Jacobowsky, a Jewish refugee, flees from the Nazis with an aristocratic, anti-semitic Polish officer trying to get papers to England. Jurgens learns to appreciate Kaye, despite their ... See full summary »
Gangster's moll Honey Swanson goes into hiding when her boyfriend is under investigation by the police. Where better to hide than a musical research institute staffed entirely by lonely ... See full summary »
Boisterous nightclub entertainer Buzzy Bellew was the witness to a murder committed by gangster Ten Grand Jackson. One night, two of Jackson's thugs kill Buzzy and dump his body in the lake... See full summary »
Nice, eccentric, idealistic and slightly mad Countess Aurelia, who believes that the good must prevail over evil, decides to stand up to corrupt powerful leaders of Paris in her own way, which grabs everyones attention.
This is one of the 'Animagical' titles from the children's film archive of Rankin/Bass. The story line is reminiscent of an earlier 1966 R/B Animagic film, 'The Daydreamer', both of which ... See full summary »
Jacobowsky, a Jewish refugee, flees from the Nazis with an aristocratic, anti-semitic Polish officer trying to get papers to England. Jurgens learns to appreciate Kaye, despite their competition for the same woman, and together they outwit their pursuers. Written by
Nicholas Palmer <email@example.com>
The Broadway musical, The Grand Tour, was based on this film. Joel Grey played the Danny Kaye role of S. L. Jacobowsky and 'Ron Holgate' played Colonel Tadeusz Boleslav Stjerbinsky. Opening at the Palace Theatre in NYC, it ran only 61 performances in 1979. That same year on Broadway, Sweeney Todd, Best Little Whorehouse in Texas and They're Playing Our Song also premiered. It is memorable for its lyrics by 'Jerry Herman'. It was up for a Tony Award for best original score, best leading actor in a musical and best featured actor in a musical, winning nothing against such steep competition. See more »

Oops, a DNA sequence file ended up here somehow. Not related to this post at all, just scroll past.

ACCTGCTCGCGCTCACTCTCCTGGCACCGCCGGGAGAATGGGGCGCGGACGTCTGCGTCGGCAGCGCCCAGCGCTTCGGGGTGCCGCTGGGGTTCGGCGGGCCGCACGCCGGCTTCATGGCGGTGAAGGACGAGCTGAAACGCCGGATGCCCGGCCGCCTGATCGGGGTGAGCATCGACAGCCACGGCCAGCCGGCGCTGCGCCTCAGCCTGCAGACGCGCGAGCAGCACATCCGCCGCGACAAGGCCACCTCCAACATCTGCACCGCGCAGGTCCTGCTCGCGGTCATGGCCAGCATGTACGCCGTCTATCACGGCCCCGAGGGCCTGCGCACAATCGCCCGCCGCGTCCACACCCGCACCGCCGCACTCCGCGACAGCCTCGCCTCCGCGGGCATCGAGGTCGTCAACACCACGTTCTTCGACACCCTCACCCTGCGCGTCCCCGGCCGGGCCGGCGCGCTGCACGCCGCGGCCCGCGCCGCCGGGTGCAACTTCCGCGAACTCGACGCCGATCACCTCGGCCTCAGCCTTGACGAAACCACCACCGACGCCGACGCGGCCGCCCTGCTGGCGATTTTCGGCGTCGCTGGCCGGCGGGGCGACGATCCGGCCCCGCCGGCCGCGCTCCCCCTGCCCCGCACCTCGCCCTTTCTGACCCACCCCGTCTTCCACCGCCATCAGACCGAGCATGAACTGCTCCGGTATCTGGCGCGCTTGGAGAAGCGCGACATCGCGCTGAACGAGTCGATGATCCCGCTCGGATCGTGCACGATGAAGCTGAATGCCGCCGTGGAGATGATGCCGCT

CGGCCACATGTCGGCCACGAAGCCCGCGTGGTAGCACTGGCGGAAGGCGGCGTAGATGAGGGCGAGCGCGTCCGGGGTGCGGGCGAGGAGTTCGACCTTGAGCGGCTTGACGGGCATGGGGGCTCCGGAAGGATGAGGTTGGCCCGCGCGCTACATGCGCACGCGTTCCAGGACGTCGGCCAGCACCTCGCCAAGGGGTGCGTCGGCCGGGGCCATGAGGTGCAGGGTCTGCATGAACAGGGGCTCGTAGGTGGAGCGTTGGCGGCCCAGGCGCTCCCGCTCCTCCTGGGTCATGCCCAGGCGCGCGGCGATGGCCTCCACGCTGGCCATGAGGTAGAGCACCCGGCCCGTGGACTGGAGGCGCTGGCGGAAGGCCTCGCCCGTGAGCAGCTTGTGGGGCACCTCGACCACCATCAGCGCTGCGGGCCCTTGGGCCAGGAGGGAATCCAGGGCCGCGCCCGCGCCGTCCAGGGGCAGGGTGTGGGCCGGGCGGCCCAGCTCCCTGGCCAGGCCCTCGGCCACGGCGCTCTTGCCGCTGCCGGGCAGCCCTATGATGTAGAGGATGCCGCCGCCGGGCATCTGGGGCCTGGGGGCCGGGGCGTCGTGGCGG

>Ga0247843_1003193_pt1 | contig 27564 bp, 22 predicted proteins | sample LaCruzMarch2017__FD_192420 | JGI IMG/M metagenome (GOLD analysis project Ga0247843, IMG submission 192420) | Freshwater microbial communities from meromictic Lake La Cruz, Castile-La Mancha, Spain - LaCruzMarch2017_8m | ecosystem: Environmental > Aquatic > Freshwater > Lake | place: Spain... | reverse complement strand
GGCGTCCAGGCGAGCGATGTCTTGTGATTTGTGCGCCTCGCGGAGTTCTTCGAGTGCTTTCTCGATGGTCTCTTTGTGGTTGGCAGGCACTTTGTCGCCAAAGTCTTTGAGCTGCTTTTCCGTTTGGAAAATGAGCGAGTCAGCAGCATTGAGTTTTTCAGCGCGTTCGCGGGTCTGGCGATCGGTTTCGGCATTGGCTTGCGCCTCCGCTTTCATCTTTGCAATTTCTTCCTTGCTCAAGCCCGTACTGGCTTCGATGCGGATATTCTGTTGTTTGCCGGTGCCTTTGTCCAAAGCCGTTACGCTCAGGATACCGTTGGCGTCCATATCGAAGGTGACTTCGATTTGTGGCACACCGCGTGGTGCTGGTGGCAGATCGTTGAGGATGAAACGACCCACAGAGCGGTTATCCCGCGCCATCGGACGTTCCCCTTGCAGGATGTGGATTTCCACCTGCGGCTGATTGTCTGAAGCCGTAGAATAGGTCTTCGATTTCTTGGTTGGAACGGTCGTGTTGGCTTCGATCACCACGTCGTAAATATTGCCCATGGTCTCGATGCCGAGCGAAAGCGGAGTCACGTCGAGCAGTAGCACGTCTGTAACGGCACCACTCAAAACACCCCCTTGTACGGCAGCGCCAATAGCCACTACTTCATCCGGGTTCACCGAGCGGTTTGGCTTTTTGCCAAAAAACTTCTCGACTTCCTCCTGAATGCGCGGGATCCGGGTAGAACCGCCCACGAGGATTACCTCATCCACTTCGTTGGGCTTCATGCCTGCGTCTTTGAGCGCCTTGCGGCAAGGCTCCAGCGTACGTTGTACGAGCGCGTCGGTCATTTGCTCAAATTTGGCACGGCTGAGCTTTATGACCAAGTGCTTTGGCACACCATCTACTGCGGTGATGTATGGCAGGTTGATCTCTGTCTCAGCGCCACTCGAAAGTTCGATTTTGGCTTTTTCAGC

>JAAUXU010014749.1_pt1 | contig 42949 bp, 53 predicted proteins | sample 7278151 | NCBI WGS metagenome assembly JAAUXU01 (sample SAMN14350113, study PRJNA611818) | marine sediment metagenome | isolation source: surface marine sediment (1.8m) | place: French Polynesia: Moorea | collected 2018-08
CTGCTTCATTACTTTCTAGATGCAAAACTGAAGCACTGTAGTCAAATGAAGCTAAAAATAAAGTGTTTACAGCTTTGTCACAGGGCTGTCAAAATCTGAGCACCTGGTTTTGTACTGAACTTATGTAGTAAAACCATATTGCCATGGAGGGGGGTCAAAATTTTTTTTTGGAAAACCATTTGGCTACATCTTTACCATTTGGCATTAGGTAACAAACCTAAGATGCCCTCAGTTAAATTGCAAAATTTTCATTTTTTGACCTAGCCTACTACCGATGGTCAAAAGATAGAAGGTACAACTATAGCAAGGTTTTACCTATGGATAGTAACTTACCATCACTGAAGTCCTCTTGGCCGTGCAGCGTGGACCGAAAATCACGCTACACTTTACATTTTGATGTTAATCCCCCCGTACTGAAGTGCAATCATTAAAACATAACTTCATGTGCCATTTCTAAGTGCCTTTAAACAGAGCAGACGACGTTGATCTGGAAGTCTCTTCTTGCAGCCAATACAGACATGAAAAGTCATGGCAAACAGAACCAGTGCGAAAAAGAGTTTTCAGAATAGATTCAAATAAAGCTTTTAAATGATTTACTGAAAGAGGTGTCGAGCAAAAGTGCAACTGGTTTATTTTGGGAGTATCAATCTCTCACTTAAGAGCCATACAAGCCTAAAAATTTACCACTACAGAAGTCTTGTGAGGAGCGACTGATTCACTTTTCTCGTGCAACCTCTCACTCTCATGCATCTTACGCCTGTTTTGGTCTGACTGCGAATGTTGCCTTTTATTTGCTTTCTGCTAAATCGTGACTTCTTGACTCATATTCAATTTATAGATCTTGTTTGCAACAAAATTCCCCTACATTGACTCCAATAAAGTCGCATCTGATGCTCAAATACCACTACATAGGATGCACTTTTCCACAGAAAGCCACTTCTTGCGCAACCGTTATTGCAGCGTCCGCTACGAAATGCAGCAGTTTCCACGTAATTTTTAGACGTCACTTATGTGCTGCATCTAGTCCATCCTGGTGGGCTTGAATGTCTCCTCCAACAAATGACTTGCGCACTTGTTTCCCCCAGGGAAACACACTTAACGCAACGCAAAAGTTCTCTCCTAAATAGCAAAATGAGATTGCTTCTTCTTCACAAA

Although the story takes place in 1940, all of Nicole Maurey's hairstyles and costumes are strictly in the 1958 mode. See more »
A Danny Kaye movie that more than stands the test of time
This is a wonderful movie, well made and well acted, that gives us the chance to get to know the characters as the story unfolds.
As the movie begins, the setting in Paris as the Nazi army takes power in World War II is a familiar one. We're given a gentle introduction to Danny Kaye's character, one S.L. Jacobowsky, as he copes with the privations of wartime and finds creative ways around them.
The familiar setting also gives this movie more of a timeless feel than some of Danny Kaye's "camp" films such as The Court Jester (which I nonetheless put in my system recently while testing new connections and then sat down to watch to the end.)
I'm a great fan of Danny Kaye the entertainer, including the shtick (usually), but I like this movie precisely because it shows a side of his talents that we saw in only a handful of films, and perhaps on his television show. So sit back and relax and stop worrying the movie will dissolve into one of those camp musicals - it won't.
This is a wonderful role for Curd Jürgens as well, though almost anything I say would be telling too much. Nicole Maurey does a lovely job filling out the list of main characters.
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